We all know that we should pay off debt, we should save more money and we should lose a few pounds. But if we don’t define the reason behind those goals, we often lose motivation.
For example, you could resolve to pay off your credit card debt because it will make you feel more financially secure.
Three financial resolutions worth pursuing in 2022
There are many financial resolutions that are worth considering, but here are three that are likely to have the biggest impact on your life and your financial wellbeing.
Pay down credit card debt
Over half of Americans now have credit card debt, so paying off credit card balances is a popular financial New Year’s resolution.
Credit card debt is one of the most costly forms of debt, and it can really hold you back from your long-term financial goals.
There are two broad approaches to paying off credit cards: Either pay off the highest-interest cards first — this is known as the debt avalanche method — or pay off the smallest balances first — this is known as the debt snowball method.
This article compares the two and helps you decide which is best suited to your situation.
Consolidating debt to get a lower interest rate can also help with your payoff strategy.
Build an emergency fund
Having an emergency fund is important as it can help protect you in the event of a major unexpected expense or a sudden loss of income.
Many experts recommend having at least three months of living expenses set aside. That number can feel very intimidating at first. Ultimately, any emergency fund is better than nothing, so start with what you can afford.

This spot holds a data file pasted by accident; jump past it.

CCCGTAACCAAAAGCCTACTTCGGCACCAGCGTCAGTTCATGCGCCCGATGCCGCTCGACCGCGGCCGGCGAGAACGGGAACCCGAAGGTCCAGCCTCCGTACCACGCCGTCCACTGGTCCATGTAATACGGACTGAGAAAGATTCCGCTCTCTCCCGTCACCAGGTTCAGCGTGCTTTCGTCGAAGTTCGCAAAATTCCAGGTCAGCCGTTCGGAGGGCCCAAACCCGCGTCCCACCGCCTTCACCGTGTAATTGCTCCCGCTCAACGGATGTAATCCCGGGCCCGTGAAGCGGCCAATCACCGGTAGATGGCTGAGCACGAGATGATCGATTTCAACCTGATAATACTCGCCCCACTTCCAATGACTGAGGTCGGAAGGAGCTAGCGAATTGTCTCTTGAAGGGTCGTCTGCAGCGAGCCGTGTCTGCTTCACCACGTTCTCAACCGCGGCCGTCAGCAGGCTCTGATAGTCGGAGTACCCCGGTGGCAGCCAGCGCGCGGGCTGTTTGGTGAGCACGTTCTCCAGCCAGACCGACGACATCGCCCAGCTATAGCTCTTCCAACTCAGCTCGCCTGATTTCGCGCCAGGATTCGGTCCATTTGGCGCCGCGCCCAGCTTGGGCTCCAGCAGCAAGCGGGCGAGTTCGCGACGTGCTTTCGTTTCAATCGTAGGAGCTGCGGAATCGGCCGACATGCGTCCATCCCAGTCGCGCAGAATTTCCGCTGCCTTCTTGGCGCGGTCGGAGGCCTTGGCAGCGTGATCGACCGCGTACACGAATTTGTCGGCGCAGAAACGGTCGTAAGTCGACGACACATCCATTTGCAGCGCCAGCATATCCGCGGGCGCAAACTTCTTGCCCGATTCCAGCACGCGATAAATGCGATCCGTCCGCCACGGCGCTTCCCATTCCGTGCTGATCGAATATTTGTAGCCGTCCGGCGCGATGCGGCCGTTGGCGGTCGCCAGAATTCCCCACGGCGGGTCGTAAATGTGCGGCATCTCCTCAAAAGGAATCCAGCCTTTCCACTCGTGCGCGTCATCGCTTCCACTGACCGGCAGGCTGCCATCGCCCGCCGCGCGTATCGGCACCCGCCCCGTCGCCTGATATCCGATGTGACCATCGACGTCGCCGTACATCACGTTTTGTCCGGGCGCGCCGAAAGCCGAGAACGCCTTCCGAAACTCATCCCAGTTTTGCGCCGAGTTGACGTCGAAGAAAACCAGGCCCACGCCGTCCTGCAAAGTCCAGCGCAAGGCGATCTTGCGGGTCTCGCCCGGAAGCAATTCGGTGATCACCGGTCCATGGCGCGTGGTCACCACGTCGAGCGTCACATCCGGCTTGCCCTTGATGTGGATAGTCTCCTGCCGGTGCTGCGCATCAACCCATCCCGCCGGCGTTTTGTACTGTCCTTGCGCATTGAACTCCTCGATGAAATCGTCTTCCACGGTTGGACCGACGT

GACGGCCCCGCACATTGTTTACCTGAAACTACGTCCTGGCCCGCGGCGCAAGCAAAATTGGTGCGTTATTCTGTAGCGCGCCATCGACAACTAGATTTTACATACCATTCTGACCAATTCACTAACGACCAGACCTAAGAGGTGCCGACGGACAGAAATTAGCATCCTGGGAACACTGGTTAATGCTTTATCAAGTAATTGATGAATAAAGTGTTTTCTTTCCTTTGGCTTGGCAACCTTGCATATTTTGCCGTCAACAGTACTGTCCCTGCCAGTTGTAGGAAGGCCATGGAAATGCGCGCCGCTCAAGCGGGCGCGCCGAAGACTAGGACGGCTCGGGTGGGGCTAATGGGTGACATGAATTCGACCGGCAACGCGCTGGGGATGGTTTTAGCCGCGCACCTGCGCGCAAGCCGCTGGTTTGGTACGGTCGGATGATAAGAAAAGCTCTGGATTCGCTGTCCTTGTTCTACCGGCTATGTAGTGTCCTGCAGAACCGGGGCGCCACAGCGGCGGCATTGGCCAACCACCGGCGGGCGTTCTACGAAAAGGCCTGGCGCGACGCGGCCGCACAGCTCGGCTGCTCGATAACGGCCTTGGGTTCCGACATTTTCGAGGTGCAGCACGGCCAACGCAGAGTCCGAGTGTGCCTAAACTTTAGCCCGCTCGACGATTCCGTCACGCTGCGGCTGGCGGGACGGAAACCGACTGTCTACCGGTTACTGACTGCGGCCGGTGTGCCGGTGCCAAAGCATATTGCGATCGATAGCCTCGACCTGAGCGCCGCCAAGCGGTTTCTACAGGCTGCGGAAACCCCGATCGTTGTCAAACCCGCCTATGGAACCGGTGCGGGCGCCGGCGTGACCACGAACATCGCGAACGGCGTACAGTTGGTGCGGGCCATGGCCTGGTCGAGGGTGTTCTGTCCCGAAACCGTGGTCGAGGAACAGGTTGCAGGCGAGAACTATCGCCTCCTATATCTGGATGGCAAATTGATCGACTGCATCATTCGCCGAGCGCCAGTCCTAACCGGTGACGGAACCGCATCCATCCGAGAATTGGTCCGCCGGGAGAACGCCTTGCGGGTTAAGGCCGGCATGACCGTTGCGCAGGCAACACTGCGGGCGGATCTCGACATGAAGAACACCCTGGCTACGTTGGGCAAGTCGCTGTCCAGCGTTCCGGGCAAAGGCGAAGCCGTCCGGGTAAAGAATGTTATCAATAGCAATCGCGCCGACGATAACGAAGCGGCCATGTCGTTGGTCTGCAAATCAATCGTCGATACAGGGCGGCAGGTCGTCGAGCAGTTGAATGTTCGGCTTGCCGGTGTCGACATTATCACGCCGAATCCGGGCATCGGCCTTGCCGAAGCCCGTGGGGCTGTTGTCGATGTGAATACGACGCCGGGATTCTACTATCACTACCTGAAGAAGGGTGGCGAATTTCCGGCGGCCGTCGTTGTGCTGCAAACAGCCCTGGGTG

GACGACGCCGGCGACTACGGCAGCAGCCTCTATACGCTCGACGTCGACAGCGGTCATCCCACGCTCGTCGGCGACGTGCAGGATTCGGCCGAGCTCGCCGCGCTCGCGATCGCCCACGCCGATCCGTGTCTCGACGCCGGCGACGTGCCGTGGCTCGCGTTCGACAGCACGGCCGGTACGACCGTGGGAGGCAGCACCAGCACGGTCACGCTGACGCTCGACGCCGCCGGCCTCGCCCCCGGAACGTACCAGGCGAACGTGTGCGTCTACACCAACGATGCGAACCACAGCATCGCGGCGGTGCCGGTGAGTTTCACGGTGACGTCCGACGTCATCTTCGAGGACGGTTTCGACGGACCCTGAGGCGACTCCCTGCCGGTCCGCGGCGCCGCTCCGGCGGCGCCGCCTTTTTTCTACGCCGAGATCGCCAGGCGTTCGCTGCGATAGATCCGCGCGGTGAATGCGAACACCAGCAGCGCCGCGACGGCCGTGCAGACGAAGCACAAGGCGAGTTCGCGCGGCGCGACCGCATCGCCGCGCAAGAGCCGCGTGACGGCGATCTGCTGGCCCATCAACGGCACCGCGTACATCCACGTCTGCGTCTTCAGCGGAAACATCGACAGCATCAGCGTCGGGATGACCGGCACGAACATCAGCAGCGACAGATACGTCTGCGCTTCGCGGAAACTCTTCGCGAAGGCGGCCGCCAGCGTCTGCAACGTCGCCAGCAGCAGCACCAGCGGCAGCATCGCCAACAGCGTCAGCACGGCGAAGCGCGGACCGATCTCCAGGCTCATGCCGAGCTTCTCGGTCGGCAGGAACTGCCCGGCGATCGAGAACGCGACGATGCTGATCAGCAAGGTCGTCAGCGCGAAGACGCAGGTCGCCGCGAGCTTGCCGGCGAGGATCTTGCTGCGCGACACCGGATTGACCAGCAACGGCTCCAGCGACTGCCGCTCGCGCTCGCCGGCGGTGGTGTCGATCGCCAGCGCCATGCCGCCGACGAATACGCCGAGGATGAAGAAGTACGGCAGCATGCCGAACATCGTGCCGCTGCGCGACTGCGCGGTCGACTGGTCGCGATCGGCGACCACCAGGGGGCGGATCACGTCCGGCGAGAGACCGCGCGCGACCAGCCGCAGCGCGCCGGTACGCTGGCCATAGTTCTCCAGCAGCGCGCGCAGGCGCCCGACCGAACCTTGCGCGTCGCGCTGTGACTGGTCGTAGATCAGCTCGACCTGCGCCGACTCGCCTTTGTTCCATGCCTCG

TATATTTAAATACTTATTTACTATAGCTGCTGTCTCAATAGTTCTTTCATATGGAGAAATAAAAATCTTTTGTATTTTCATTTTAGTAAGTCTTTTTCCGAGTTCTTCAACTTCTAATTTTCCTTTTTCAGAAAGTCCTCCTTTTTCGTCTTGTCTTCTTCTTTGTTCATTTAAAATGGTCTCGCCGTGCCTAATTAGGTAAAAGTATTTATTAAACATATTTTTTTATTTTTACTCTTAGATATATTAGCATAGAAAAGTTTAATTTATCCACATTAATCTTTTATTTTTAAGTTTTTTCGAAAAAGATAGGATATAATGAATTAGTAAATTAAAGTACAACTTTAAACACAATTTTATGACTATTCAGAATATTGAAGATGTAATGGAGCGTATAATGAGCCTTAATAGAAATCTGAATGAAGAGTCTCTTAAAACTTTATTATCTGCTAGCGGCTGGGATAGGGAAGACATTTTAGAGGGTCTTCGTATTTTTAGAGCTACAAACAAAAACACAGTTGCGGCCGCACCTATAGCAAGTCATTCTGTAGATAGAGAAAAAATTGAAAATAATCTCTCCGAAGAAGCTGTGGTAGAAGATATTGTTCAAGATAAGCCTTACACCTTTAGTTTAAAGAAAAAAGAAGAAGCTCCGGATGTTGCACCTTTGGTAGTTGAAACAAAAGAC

It’s a good idea to keep emergency funds in easily accessible, liquid savings. In many cases, that means a savings account at your bank. It’s not recommended to invest your emergency fund, because you could end up being forced to sell investments at a loss if the market crashes.
Tracking your money can help you be more informed about your spending patterns and allow you to find money for specific goals. In this way, budgeting can serve as the foundation for other positive financial changes in your life.
Making a budget typically starts with tracking where your money is going each month. From there, you can start to build a budget — and then, it’s important to stick to it.
There are many types of budgeting strategies, and different styles work best for different people. Explore the options to find what works for you, and check out our budgeting guide for more information.
We don’t often see our New Year’s resolutions through, but with the right knowledge and the right plan your 2022 goals can be achieved.
Remember to set clear goals, stay positive and focus on your why.
If paying off debt is on your financial to-do list, consider using the Tally app. Tally† can help you consolidate debt and you can potentially get a lower interest rate and get out of credit card debt faster.
†To get the benefits of a Tally line of credit, you must qualify for and accept a Tally line of credit. Based on your credit history, the APR (which is the same as your interest rate) will be between 7.90% - 29.99% per year. The APR will vary with the market based on the Prime Rate. Annual fees range from $0 - $300.